Whilst Orlistat is likely to be an effective treatment for obesity, it will not be prescribed to anybody who asks for it. In order to be considered for the medication, a person must be able to show that they have made significant efforts to lose weight naturally in the past. Accepted patients will also have a body mass index (BMI) of at least 28 and suffer from health conditions relating to their weight, such as high blood pressure, or have no conditions but a BMI of 30 or more. It will also usually only be prescribed to people between the ages of 18 and 65. Once taking Orlistat, your progress will be monitored by the doctor, and the treatment will only be continued if you lose at least 5% of your body weight in the first three months.

If you do not fit the criteria for an Orlistat prescription, then you may wish to try off the shelf fat binding products. Interestingly, the product ‘Alli’ which can be found in high street stores, is an over the counter version of Orlistat, meaning that it has the same ingredients but in a reduced concentration. The fact that the only approved treatment for obesity is a fat binder may imply that fat binders are a good product to opt for, as the method has been shown to work. That being said, some of the products available on the internet which claim to work as fat binders do not contain any ingredients with that potential. Be sure to research a product and its ingredients thoroughly before purchasing.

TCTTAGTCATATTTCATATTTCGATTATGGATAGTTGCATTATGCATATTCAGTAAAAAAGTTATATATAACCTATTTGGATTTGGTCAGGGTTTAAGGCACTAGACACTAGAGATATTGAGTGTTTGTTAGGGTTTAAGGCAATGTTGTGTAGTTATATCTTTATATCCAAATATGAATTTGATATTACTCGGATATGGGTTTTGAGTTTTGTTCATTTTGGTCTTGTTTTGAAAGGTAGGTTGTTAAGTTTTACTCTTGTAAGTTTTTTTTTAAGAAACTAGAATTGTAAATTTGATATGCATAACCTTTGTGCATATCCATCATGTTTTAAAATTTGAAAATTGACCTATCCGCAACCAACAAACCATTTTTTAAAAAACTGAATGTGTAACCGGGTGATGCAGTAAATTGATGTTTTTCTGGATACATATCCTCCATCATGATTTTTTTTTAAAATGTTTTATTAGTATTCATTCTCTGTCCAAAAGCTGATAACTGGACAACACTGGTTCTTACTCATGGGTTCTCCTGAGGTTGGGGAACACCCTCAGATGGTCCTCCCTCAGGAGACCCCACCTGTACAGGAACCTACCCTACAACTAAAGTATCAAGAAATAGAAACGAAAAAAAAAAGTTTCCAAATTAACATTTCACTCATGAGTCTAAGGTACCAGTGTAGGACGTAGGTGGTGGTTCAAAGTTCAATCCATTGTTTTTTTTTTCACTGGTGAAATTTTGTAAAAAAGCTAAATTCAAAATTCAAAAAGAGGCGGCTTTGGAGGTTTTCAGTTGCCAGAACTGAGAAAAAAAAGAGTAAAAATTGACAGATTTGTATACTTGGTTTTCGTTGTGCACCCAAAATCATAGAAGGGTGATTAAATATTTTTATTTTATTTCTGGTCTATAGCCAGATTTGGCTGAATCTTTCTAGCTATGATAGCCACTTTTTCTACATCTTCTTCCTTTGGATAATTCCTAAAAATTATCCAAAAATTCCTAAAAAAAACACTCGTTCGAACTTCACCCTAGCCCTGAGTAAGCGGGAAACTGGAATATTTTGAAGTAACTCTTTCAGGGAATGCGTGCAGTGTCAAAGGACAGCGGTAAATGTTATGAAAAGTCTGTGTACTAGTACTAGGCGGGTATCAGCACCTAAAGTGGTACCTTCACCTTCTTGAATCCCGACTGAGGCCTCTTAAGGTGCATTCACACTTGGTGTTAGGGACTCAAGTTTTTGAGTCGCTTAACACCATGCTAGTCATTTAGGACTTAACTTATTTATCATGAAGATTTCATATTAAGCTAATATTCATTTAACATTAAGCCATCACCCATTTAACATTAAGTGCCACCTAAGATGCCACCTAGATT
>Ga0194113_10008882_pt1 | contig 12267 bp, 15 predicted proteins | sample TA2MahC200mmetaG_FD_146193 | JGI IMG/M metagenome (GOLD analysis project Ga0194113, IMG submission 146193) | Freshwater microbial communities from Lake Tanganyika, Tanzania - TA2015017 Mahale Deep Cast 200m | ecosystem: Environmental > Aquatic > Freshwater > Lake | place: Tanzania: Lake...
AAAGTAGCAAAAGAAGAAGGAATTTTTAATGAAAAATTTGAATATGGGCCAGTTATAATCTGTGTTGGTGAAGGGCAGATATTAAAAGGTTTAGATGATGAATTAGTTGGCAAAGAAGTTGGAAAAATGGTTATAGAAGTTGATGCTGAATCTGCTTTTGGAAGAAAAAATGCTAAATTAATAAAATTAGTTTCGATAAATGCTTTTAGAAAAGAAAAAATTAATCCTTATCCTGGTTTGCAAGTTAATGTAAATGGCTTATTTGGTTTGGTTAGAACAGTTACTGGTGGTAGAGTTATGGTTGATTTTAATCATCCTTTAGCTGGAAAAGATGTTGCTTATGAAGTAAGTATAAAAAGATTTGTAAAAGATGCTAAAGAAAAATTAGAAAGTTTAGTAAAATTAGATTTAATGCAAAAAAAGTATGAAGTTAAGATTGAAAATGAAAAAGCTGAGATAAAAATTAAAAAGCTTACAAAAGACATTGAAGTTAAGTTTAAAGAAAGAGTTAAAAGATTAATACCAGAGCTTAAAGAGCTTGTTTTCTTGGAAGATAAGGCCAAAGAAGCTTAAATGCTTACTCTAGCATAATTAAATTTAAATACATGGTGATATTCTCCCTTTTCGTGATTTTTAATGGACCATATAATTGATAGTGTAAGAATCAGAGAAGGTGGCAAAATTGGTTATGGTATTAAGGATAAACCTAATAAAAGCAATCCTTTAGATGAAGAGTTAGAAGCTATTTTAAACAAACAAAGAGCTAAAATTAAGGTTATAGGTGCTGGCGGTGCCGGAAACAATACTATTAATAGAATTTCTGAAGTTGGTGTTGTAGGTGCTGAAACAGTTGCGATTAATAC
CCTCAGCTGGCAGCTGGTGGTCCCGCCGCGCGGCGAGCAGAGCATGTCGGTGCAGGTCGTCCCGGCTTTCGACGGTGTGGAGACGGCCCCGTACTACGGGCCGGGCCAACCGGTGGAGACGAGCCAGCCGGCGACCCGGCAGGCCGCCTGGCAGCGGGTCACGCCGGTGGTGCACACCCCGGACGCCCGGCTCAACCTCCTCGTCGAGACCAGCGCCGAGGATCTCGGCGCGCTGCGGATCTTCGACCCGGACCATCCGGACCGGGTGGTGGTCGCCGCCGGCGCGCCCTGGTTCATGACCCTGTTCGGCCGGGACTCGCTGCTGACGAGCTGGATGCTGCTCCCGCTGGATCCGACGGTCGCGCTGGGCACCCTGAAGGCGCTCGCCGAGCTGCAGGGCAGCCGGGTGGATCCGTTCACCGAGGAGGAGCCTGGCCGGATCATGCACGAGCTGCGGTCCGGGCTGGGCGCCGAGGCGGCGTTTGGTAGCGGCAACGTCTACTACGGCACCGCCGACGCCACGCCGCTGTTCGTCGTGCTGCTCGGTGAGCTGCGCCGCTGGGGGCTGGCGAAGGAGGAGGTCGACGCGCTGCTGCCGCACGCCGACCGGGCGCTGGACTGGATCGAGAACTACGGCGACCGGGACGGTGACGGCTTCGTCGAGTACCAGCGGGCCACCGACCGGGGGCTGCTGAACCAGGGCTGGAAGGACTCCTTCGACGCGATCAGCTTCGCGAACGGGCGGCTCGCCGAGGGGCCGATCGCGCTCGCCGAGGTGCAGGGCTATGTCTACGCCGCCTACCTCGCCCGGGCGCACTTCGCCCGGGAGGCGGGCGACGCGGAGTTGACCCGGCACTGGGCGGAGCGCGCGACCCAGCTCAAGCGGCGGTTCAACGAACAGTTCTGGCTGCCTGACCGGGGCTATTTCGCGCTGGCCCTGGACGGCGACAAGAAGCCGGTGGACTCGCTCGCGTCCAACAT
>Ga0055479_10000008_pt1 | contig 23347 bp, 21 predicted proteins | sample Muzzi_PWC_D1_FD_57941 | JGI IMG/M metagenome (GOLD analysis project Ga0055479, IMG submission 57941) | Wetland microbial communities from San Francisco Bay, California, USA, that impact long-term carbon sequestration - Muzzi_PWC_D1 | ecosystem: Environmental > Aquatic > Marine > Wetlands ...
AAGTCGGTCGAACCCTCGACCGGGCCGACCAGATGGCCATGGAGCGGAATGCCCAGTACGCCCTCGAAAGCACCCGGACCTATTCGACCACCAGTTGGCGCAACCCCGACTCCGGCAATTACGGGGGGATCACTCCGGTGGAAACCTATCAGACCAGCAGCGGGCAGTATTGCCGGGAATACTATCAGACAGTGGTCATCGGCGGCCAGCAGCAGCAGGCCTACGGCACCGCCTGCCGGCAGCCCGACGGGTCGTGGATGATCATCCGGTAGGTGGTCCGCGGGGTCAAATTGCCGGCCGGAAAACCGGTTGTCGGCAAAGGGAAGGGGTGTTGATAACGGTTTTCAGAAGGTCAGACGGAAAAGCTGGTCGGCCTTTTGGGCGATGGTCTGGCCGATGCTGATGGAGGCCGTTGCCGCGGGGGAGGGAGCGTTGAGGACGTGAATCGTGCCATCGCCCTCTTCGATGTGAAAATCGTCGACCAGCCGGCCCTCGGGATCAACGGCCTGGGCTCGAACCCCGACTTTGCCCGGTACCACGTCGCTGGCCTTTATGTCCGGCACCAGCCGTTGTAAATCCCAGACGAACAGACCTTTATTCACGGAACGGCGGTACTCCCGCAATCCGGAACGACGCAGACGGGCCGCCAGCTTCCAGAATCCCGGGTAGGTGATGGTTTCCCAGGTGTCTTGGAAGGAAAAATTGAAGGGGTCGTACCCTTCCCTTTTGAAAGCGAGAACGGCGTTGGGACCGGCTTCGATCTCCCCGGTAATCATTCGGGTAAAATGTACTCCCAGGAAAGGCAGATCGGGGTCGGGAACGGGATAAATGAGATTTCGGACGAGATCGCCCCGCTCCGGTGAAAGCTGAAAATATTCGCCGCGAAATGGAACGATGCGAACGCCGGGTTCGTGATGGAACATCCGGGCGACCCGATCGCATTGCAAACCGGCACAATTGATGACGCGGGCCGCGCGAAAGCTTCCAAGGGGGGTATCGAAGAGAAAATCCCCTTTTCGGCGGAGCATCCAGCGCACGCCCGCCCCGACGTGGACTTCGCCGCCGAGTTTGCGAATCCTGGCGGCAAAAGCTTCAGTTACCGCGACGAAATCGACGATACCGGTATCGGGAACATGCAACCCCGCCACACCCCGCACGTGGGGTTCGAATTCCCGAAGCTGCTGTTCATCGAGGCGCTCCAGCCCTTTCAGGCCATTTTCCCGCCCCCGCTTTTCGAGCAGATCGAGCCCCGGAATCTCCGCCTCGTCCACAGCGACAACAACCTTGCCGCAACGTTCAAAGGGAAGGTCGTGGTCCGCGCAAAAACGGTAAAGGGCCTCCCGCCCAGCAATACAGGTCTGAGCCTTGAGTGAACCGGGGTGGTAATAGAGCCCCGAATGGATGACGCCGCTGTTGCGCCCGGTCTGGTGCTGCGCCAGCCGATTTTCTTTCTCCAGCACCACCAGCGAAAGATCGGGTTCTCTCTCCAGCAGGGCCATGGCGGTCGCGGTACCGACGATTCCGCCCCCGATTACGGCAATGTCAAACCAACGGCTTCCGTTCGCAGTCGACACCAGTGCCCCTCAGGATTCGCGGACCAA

Do Fat Binding Diet Pills have any Side Effects?

No matter which form of weight loss supplement you are considering, they all alter processes within the body and as such, will all have some potential side effects. Fat binders are certainly not an exception to this. Precisely how severe these effects are will be dependent upon the exact product and its ingredients, so make sure that you research the potential side effects of the specific product that you are considering. Nevertheless, some generalisations can be made for the side effects of fat binding diet pills.

Fat binding products target weight loss by altering processes in the gastro-intestinal system (by preventing the digestion of a proportion of fat molecules). For this reason, side effects of fat binding products are often associated with the gastro-intestinal tract. Some of the common, mild side effects of these supplements include stomach cramps, gastro-intestinal discomfort, bloating, flatulence, diarrhoea, loose stools, oily or fatty stools, increased bowel movements, nausea, vomiting, and weakness. These side effects are likely to be worst when you first start taking the product, but may reduce with time as your body gets used to the fat binder.